Hormel Foods Corporation HRL posted fourth-quarter fiscal 2022 results, wherein the bottom line beat the Zacks Consensus Estimate while remaining flat year over year. However, the top line fell year over year and missed the Zacks Consensus Estimate.
In fiscal 2022, the company delivered record sales and a double-digit profit increase. Management concluded the integration of the Planters business, progressed with its six strategic priorities, navigated through a tough operating landscape and laid the foundation for the next step of its Go Forward (GoFWD) initiative.
Hormel Foods recently unveiled a new operating model to better align its business structure and make it more easygoing, market-driven and consumer and customer-focused. As part of its GoFWD initiative, Hormel Foods transitioned to three operating units — Retail, Foodservice and International — and started operating under its new model on Oct 31, 2022.
For the abovementioned transition, management expects to undertake actions in the first quarter. These include adopting a new organizational structure, continuing to fully integrate Jennie-O Turkey Store into its One Supply Chain and new operating segments and setting up the Brand Fuel Center of Excellence (for brand management, innovation and e-commerce enhancements).
Hormel Foods Corporation Price, Consensus and EPS Surprise
Hormel Foods Corporation price-consensus-eps-surprise-chart | Hormel Foods Corporation Quote
Quarter in Detail
Hormel Foods’ earnings of 51 cents per share came a penny ahead of the Zacks Consensus Estimate. The metric remained in line with the year-ago quarter level.
Net sales in the quarter were $3,283.5 million compared to the Zacks Consensus Estimate of $3,295 million. The top line decreased 5% year over year, while organic net sales were up 2%.
Channel-wise, net sales across U.S. Retail and U.S. Foodservice moved down 6% and 1% year over year, respectively, while International sales fell 10% in the quarter. Demand remained high in U.S. channels, and the company gained from its pricing efforts to counter inflation, along with gains from the Planters snacks nut business.
However, international sales were down due to soft export sales. The fourth quarter and the full year of 2022 included a week lesser compared with the year-ago period.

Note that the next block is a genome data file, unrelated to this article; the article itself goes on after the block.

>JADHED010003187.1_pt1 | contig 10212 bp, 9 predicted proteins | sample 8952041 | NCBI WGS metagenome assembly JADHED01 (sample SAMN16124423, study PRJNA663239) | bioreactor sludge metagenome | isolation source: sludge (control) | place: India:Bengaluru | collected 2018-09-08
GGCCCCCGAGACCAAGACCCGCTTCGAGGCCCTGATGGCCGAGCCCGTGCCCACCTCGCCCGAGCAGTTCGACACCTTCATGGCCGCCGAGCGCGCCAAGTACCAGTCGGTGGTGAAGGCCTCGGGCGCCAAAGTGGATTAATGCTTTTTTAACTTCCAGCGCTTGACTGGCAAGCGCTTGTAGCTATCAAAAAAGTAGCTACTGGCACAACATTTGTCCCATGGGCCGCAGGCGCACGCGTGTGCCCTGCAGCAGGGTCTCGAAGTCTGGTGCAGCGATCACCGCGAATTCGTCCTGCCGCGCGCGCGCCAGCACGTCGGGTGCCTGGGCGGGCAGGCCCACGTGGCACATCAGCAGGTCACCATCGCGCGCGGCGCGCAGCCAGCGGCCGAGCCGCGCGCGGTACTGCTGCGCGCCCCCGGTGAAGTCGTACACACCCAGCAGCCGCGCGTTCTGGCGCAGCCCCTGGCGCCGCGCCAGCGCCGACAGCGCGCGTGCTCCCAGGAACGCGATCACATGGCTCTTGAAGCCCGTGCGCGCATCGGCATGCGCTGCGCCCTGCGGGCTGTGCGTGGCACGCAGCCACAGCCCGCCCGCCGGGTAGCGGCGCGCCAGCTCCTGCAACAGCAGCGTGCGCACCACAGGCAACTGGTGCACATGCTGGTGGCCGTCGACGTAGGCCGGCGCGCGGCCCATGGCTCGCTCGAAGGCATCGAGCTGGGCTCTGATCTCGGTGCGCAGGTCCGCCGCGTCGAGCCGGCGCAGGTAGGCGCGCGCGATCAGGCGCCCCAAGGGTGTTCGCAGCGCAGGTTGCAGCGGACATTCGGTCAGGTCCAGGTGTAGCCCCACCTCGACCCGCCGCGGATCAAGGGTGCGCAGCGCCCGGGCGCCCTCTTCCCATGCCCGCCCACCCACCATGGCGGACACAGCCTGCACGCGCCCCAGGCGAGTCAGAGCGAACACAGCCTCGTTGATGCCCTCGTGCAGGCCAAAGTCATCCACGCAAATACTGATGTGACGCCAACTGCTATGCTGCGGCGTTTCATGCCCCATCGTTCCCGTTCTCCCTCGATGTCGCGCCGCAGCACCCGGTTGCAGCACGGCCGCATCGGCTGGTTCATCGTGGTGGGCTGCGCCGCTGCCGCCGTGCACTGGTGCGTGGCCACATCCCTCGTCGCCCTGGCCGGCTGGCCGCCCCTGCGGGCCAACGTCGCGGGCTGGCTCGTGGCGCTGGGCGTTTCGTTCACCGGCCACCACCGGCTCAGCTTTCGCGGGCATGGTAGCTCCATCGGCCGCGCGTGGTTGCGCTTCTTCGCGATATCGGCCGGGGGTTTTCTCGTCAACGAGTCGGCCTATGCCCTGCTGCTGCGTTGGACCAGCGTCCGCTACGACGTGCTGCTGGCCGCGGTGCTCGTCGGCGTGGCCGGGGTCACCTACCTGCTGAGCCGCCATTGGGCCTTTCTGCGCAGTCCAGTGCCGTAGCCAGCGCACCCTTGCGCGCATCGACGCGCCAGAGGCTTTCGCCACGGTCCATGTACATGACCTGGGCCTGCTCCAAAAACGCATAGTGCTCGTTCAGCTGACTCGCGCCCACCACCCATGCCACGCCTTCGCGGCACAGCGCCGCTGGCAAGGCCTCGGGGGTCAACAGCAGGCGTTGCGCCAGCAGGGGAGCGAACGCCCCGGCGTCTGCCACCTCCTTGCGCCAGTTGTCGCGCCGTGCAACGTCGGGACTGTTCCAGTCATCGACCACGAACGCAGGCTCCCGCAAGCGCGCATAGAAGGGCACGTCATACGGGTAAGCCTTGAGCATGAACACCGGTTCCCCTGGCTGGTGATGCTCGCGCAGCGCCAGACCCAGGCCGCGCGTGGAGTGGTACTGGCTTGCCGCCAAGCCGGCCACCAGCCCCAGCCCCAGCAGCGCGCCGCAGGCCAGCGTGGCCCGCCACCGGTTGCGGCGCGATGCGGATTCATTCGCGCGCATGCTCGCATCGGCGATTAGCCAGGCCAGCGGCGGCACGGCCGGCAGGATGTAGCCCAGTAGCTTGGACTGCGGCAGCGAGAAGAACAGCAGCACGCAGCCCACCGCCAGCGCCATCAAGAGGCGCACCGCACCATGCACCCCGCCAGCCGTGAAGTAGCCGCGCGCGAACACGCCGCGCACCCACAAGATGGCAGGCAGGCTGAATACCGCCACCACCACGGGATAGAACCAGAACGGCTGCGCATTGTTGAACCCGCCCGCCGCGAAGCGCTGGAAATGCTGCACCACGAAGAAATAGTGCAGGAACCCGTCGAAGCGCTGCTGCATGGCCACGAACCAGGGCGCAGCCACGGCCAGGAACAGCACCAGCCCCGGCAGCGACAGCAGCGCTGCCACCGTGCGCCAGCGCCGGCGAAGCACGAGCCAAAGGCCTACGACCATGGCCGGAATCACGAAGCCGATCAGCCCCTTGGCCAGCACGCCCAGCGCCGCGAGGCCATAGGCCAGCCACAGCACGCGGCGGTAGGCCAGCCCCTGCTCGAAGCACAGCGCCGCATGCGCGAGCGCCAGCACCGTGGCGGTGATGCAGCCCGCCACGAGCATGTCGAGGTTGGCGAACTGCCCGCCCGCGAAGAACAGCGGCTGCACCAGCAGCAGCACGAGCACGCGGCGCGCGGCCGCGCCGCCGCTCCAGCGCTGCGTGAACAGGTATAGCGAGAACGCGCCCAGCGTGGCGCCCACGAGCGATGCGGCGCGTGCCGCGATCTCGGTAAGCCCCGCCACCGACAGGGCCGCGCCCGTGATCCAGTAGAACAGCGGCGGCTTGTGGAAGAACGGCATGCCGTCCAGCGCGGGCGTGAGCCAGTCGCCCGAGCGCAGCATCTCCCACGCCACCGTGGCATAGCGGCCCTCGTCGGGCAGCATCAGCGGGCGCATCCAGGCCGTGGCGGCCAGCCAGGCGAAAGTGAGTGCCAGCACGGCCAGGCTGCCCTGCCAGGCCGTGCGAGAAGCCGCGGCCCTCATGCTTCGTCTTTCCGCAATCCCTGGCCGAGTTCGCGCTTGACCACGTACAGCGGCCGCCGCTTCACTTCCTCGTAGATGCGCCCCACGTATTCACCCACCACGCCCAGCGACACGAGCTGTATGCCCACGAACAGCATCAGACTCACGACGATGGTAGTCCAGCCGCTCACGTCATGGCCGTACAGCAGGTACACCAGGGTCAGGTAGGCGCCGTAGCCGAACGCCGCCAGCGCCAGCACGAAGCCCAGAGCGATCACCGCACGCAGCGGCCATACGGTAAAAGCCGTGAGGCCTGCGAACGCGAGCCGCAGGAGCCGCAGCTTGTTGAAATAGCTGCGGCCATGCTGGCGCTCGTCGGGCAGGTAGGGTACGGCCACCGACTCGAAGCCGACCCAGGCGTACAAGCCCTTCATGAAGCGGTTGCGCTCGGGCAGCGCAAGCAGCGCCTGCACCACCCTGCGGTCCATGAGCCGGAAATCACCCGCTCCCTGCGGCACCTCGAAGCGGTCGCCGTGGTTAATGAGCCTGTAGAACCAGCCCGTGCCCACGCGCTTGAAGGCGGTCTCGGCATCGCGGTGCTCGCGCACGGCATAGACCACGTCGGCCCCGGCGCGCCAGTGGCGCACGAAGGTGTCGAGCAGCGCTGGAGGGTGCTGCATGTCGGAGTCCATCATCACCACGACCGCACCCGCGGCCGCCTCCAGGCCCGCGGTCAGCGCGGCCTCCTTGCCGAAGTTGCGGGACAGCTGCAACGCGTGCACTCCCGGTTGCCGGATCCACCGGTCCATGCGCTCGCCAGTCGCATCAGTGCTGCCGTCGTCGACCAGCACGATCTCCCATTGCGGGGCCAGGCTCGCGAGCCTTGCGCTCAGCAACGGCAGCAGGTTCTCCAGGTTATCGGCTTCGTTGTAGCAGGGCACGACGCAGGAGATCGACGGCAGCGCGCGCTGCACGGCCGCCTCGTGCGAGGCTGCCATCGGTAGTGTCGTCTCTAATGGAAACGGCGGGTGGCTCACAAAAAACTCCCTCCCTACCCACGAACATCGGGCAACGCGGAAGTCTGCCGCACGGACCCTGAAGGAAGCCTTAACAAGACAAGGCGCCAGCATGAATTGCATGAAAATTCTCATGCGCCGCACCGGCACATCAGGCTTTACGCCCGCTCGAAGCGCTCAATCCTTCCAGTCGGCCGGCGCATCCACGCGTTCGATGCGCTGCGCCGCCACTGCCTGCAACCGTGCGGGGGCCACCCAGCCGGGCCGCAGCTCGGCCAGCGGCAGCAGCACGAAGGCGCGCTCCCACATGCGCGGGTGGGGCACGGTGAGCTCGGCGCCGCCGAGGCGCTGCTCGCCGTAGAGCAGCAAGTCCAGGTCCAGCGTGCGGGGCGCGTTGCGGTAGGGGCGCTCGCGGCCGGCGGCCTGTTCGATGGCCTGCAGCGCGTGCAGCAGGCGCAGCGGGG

Net sales in the Grocery Products unit increased 3%, while organic net sales were up 11% year over year. Volumes were down 4%, though the organic volume was up 4%. Net sales were driven by the sturdy demand for SKIPPY peanut butter, as well as pricing actions in Mexican and simple meals.
Organic sales and volumes were backed by strength in brands like SPAM, SKIPPY, WHOLLY, Herdez and Dinty Moore. The segmental profit declined 8% due to cost inflation.
Net sales in the Jennie-O Turkey Store segment tumbled 15%, while volumes slumped 32%. Organic net sales and volumes were down 8% and 27%, respectively.
Sales and volumes were hurt by the adverse supply impacts of highly pathogenic avian influenza on the company’s vertically integrated supply chain. However, the segmental profit surged a whopping 149% on elevated commodity prices and a better value-added mix.
Net sales in the Refrigerated Foods unit fell 7% year over year. Organic net sales in the segment remained flat year over year. Volumes decreased 19%, and organic volumes tumbled 13%. Net sales decreased due to the effect of an additional week in the fourth quarter of fiscal 2021, along with reduced commodity sales.
Volumes were hurt by reduced commodity sales stemming from the company's new pork supply deal. The segmental profit moved down 15% due to elevated operational, logistics and raw material costs and reduced commodity profitability.
International & Other net sales slid 2%, while organic net sales advanced 6%. Volumes were flat, and organic volumes rose 8% year over year. Net sales and volume increases for the SPAM and SKIPPY brands and multinational businesses were countered by reduced fresh pork and refrigerated export sales. The segmental profit fell 4%.
Hormel Foods ended fiscal 2022 with cash on hand of $982 million and total long-term debt of $3.3 billion. In fiscal 2022, cash flow from operations was $1.1 billion, and capital expenditures totaled $279 million. This Zacks Rank #3 (Hold) player expects to incur capital expenditures of $350 million in fiscal 2023.
The company paid out dividends of $558 million in fiscal 2022 while not making any share repurchases. Hormel Foods has the capacity to buy back nearly four million shares under its existing authorization. Last week, HRL announced its 57th straight yearly dividend hike, taking it to $1.10 per share.
Hormel Foods remains well-placed in the retail, foodservice and international channels as it enters fiscal 2023 and expects to fuel top-line growth. Increased brand investments, higher production capacity and HRL’s initial GoFWD actions are likely to support top-line growth. Management anticipates earnings growth to be backed by its Foodservice and International segments, together with supply-chain enhancements.
That said, Hormel Foods anticipates operating in a difficult, volatile and inflated-cost environment in fiscal 2023.
HRL projects fiscal 2023 net sales in the range of $12.6-$12.9 billion, indicating 1-3% growth from the fiscal 2022 level. Earnings per share are envisioned in the range of $1.83-$1.93, suggesting growth of 1-6% growth from the fiscal 2022 level.
Shares of Hormel Foods have slipped 4.1% in the past three months compared with the industry’s drop of 7.9%.
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The J. M. Smucker, which manufactures and markets branded food and beverage products, currently carries a Zacks Rank of 2. SJM has a trailing four-quarter earnings surprise of 18.5%, on average.
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